Author: Eiji Otsuka
Manga-ka: Sho-U Tajima
Publisher: Dark Horse
Rating: Mature (18+)
Released: July 2008
Synopsis: “In MPD-Psycho, volume 1, Yousuke Kobayashi – a seemingly innocent police detective – is pushed into a complex tempest of interconnected deviants and evil forces. With its absurd twists, sci-fi touches, and inventive torture scenes, you’ll be mesmerized by the plethora of odd conspiracies and case files found in Eiji Otsuka and Sho-U Tajima’s uncontrollable, urban horror show.”
MPD Psycho, (aka Multiple Personality Detective Psycho) follows in this first volume a key number of characters. Central to them is Yousuke Kobayashi, a detective who possesses several different personalities within himself. They are independent of each other and some more dangerous than others. When a serial killer murders his girlfriend, Kobayashi’s resulting vengeance (though committed by another of his personalities) has him thrown in jail. Years later, he’s out on parole and invited to join a private firm to make use of his uncanny criminal profiling abilities.
After hearing so many great things said about it, and being a fan of Eiji Otsuka’s other work, Kurosagi Corpse Delivery Service, I had to go out and pick myself up a copy of this first volume of MPD Psycho. I never knew what the MPD in the title stood for but it didn’t take long into reading to figure it out. Kobayashi (which I’m going to call him for convenience sake through this review) personality changes definitely aren’t subtle and are just outright crazy, making for interesting, if not a little sympathy invoking, contrast between the different identities. They act different, speak different and go by different names, and their actions often leave Kobayashi’s top-personality with gaping holes in his memory.
Other characters of importance right now include a sharp-eyed female officer with faith in Kobayashi, plus a very independent newscaster who knows his stuff and lives deep in the darker parts of society’s pop culture. One way or another, they all become parts of solving grisly serial murders around the city, from dismemberment to human flower pots. The stories are disturbing and grotesque, fuelling the curiousity, for those with a stomach for it, to discover the killer. Probably less unnerving than the whos of the murders is undoubtedly the whys, and though there’s no concrete way to profile why a person would do such things, a sinister plot is already brewing beneath the crime-solving in the form of strange barcode-shaped bruises on the eyes of the killers.
Sho-U Tajima’s art works well with the author’s form of storytelling. The character designs are fairly diverse, making different people distinguishable and often faces and mannerisms can speak volumes about them (or in the even better rendered scenes, speak nothing about their true selves at all). The art overall has a stark, sharp look to it with emphasis on white and black contrast, never muddled in screen toning or too much happening at once. It’s an appealing style for this kind of story and works well to move readers from casual conversations to scenes involving gruesome mutilated corpse.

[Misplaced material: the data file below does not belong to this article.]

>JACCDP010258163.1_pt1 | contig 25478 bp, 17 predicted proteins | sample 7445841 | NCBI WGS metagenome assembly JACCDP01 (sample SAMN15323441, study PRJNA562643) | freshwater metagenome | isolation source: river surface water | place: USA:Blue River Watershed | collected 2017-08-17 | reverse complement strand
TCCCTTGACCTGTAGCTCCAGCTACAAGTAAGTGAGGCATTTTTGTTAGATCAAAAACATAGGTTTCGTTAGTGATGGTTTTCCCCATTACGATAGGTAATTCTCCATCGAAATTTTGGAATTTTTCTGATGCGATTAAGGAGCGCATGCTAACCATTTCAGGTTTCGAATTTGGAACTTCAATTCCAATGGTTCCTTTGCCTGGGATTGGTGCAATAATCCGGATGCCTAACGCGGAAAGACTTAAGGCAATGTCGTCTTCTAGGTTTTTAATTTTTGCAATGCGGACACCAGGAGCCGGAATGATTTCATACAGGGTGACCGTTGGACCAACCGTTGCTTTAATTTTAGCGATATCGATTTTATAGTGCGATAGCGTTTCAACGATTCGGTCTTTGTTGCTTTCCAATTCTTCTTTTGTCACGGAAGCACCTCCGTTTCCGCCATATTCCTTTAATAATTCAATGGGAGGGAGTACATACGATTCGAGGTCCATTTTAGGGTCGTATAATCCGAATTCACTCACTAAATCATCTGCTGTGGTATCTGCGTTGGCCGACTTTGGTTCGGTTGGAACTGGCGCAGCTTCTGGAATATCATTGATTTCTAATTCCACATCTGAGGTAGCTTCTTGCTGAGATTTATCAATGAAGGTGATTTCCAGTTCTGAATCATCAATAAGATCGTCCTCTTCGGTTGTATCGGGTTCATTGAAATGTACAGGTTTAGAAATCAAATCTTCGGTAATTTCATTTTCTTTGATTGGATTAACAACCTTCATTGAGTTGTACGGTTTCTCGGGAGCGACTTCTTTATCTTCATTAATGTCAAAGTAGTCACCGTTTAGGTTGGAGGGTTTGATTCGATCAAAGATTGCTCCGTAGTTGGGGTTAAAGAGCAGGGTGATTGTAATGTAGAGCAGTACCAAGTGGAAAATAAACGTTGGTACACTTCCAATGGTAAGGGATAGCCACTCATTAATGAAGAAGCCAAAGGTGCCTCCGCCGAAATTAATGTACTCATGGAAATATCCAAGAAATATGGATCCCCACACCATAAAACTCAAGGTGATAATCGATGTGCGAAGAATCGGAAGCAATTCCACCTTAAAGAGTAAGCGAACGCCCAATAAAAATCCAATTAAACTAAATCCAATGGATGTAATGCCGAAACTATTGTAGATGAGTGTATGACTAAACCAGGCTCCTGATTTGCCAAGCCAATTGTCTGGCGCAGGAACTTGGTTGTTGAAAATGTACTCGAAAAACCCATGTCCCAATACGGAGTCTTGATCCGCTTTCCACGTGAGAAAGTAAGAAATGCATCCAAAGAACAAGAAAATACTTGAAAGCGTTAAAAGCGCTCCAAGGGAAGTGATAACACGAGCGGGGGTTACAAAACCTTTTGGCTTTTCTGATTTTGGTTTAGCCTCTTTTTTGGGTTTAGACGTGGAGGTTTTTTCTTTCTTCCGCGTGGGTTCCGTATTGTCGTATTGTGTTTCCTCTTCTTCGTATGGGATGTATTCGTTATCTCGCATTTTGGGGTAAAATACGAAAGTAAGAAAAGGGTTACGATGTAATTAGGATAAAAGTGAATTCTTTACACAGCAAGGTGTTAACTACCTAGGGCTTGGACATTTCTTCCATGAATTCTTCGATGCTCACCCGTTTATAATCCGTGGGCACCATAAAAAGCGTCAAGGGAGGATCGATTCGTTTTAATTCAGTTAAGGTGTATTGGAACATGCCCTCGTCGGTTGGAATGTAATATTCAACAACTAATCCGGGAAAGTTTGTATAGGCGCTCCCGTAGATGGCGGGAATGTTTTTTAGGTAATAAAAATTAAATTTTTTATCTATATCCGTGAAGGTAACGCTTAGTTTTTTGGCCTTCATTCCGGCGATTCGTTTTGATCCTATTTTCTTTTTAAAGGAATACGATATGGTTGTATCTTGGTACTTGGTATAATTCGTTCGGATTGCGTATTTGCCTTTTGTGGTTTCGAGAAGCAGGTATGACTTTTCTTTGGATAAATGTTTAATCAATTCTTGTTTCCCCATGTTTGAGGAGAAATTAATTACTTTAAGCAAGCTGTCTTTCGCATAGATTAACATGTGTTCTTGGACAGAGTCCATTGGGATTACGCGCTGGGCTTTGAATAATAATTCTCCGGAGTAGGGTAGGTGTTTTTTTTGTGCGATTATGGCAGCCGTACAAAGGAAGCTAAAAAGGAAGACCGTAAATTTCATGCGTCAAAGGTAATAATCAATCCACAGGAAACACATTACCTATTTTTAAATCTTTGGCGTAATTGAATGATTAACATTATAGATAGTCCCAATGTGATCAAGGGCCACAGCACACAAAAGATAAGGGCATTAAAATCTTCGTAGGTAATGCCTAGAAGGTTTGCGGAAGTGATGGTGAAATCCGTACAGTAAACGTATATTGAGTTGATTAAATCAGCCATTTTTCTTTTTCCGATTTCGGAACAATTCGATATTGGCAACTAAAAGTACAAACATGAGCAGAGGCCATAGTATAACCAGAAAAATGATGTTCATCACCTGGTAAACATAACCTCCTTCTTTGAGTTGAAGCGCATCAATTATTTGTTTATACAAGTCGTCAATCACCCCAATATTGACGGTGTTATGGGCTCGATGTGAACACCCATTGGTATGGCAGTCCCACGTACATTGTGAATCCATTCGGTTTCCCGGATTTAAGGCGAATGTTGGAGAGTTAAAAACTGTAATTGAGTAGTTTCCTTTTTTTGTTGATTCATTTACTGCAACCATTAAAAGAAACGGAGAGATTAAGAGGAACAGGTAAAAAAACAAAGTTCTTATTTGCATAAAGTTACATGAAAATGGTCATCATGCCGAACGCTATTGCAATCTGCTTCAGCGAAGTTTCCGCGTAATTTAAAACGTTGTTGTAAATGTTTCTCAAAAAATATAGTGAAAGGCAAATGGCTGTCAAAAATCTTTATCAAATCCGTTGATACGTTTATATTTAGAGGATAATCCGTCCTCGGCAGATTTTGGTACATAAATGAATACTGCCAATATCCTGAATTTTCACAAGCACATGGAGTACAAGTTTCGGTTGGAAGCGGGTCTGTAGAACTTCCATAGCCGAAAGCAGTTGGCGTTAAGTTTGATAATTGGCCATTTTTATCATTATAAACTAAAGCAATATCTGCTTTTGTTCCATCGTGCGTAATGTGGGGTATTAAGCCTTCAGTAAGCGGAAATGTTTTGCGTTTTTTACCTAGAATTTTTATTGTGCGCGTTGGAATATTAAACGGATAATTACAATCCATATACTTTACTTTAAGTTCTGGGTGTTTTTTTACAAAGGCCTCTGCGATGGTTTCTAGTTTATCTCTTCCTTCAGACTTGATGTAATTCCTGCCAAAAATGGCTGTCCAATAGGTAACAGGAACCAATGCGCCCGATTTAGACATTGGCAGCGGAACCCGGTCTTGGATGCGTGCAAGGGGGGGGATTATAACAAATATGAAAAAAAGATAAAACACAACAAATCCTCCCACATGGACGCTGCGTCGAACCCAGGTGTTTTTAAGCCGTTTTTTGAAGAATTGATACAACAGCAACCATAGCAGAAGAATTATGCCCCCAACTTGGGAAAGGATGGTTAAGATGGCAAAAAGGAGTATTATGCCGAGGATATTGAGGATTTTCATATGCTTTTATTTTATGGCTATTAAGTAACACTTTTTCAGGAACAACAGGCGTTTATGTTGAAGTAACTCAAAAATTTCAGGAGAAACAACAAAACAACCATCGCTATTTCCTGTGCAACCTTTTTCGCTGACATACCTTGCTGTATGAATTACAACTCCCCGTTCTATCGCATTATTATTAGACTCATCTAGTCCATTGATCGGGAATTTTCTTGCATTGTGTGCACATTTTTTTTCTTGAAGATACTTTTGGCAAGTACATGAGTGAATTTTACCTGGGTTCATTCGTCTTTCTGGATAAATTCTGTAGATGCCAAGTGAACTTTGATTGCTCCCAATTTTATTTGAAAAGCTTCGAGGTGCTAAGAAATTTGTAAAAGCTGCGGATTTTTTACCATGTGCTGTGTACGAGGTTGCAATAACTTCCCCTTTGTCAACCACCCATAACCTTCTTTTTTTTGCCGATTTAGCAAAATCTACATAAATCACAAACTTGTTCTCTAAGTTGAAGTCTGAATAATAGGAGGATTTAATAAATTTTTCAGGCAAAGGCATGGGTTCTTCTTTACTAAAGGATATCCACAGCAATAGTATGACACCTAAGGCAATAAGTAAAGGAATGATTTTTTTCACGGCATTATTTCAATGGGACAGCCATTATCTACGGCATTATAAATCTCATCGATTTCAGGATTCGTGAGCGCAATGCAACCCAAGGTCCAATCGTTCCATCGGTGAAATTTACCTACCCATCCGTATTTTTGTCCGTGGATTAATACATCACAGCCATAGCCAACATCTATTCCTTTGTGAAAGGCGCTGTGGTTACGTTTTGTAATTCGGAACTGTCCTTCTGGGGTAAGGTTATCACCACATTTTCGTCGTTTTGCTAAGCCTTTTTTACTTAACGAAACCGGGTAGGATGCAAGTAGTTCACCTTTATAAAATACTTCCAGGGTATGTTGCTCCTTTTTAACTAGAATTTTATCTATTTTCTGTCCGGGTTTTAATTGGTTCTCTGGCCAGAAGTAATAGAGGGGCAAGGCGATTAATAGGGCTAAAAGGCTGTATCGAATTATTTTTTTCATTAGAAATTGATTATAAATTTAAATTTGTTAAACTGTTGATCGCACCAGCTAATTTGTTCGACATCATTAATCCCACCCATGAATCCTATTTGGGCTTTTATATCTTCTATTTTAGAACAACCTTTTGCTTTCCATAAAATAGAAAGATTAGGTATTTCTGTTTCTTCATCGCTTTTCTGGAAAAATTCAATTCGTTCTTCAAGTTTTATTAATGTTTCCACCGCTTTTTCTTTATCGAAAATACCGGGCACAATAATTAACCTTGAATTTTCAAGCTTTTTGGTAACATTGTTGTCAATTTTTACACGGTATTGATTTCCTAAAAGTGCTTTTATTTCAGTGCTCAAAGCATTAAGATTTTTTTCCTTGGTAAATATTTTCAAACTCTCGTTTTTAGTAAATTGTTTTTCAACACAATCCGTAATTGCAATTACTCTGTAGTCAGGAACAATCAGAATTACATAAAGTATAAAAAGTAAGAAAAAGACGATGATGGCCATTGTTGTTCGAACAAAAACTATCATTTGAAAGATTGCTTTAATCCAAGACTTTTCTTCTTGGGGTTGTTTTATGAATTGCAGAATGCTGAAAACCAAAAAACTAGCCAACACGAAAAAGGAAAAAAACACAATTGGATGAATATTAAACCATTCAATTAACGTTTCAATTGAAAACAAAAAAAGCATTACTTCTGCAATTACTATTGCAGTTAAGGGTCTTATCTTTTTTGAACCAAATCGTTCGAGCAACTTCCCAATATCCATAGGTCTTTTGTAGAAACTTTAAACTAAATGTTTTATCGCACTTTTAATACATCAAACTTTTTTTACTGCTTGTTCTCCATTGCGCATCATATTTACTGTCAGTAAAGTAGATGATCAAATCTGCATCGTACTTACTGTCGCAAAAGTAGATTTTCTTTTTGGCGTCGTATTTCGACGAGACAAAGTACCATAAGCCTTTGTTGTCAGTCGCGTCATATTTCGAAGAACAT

More power to Dark Horse also, for yet another quality release. The front cover was attractively designed and was printed on really nice, higher contrast paper. The interior paper is bright and crisp. I liked what they did with the translation, including care taken to the way people are speaking. Occasionally I was tripped up by the stammers and stutters of characters but it only worked to emphasis their current emotional states. The back of the book includes an afterword by the author and detailed translation notes. Certain parts of the book in-story also had explanations neatly placed next to panels which was a great, unobtrusive, help understanding some scenes.
Overall, my only real disappointment with this series so far is how thin each volume is. Despite that, it still felt like I got a good solid read out of it (though this means I’ll be buying two or three at a time from now on!). Having been told by several recommenders that volume one of MPD Psycho is the weakest in the series, I’m preparing myself to be pretty darn impressed because if everything following this intriguing first instalment is only destined to be better, than I have lots to look forward to.